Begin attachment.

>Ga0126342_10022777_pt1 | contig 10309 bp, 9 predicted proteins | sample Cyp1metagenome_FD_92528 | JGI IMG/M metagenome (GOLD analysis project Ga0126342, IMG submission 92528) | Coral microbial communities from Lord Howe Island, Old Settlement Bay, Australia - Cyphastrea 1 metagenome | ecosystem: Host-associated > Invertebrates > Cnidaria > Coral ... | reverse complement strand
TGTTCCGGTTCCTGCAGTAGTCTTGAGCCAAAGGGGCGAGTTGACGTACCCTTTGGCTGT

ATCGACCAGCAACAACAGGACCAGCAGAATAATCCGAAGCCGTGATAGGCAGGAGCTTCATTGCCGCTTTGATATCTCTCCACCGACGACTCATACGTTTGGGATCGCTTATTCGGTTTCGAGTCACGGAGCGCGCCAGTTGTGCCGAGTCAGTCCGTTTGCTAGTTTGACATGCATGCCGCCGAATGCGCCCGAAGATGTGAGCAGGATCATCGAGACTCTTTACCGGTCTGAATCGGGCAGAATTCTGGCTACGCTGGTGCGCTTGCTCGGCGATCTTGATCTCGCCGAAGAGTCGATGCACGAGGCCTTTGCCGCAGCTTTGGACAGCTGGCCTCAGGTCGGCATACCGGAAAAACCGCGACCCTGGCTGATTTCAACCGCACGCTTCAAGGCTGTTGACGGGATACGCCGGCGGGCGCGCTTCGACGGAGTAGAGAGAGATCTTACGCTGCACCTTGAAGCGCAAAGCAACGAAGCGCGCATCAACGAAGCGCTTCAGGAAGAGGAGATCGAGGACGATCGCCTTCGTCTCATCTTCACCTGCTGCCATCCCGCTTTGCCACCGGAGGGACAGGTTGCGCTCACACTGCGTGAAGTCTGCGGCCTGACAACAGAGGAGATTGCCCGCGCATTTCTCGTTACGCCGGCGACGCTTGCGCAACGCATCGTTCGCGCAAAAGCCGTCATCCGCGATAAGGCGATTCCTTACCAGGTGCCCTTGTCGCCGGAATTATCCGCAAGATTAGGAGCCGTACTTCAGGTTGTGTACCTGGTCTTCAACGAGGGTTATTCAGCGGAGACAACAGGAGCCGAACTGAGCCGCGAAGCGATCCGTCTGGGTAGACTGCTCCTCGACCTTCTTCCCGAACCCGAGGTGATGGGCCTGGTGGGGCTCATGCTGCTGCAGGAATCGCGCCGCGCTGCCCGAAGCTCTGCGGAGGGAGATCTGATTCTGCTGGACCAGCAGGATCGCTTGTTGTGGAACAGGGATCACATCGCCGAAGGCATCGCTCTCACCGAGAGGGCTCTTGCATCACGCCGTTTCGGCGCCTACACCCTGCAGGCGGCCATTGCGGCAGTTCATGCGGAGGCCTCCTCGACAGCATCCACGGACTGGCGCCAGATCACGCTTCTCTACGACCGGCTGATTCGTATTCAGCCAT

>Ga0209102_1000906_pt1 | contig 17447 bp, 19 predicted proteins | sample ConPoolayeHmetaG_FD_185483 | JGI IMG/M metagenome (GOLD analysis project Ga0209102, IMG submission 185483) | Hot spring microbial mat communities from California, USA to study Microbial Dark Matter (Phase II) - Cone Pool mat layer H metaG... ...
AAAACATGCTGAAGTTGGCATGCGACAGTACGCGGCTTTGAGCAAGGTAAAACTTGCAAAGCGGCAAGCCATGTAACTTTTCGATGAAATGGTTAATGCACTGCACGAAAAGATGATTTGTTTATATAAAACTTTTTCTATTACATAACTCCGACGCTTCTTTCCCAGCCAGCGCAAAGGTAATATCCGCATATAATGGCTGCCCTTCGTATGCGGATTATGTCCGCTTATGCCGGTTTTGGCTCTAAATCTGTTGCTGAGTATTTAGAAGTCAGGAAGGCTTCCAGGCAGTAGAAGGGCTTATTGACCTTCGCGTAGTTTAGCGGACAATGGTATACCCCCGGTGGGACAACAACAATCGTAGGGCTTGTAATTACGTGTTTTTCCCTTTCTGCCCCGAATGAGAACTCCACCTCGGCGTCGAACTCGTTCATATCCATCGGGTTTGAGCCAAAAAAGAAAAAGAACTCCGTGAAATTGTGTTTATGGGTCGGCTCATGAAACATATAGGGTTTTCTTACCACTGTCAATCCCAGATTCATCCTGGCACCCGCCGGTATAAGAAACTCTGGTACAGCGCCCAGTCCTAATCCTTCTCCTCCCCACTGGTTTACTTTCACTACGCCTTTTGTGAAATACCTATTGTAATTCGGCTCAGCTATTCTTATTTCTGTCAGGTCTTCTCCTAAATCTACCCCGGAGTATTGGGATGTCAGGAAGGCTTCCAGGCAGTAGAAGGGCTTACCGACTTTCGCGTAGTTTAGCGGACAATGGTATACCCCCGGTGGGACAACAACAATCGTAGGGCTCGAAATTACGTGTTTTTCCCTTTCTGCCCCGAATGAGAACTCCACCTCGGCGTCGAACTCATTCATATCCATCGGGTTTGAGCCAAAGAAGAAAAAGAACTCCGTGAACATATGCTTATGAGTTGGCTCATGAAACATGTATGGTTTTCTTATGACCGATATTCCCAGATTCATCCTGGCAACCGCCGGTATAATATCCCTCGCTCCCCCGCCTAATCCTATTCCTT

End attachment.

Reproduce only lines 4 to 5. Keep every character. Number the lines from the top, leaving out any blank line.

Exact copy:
>Ga0209102_1000906_pt1 | contig 17447 bp, 19 predicted proteins | sample ConPoolayeHmetaG_FD_185483 | JGI IMG/M metagenome (GOLD analysis project Ga0209102, IMG submission 185483) | Hot spring microbial mat communities from California, USA to study Microbial Dark Matter (Phase II) - Cone Pool mat layer H metaG... ...
AAAACATGCTGAAGTTGGCATGCGACAGTACGCGGCTTTGAGCAAGGTAAAACTTGCAAAGCGGCAAGCCATGTAACTTTTCGATGAAATGGTTAATGCACTGCACGAAAAGATGATTTGTTTATATAAAACTTTTTCTATTACATAACTCCGACGCTTCTTTCCCAGCCAGCGCAAAGGTAATATCCGCATATAATGGCTGCCCTTCGTATGCGGATTATGTCCGCTTATGCCGGTTTTGGCTCTAAATCTGTTGCTGAGTATTTAGAAGTCAGGAAGGCTTCCAGGCAGTAGAAGGGCTTATTGACCTTCGCGTAGTTTAGCGGACAATGGTATACCCCCGGTGGGACAACAACAATCGTAGGGCTTGTAATTACGTGTTTTTCCCTTTCTGCCCCGAATGAGAACTCCACCTCGGCGTCGAACTCGTTCATATCCATCGGGTTTGAGCCAAAAAAGAAAAAGAACTCCGTGAAATTGTGTTTATGGGTCGGCTCATGAAACATATAGGGTTTTCTTACCACTGTCAATCCCAGATTCATCCTGGCACCCGCCGGTATAAGAAACTCTGGTACAGCGCCCAGTCCTAATCCTTCTCCTCCCCACTGGTTTACTTTCACTACGCCTTTTGTGAAATACCTATTGTAATTCGGCTCAGCTATTCTTATTTCTGTCAGGTCTTCTCCTAAATCTACCCCGGAGTATTGGGATGTCAGGAAGGCTTCCAGGCAGTAGAAGGGCTTACCGACTTTCGCGTAGTTTAGCGGACAATGGTATACCCCCGGTGGGACAACAACAATCGTAGGGCTCGAAATTACGTGTTTTTCCCTTTCTGCCCCGAATGAGAACTCCACCTCGGCGTCGAACTCATTCATATCCATCGGGTTTGAGCCAAAGAAGAAAAAGAACTCCGTGAACATATGCTTATGAGTTGGCTCATGAAACATGTATGGTTTTCTTATGACCGATATTCCCAGATTCATCCTGGCAACCGCCGGTATAATATCCCTCGCTCCCCCGCCTAATCCTATTCCTT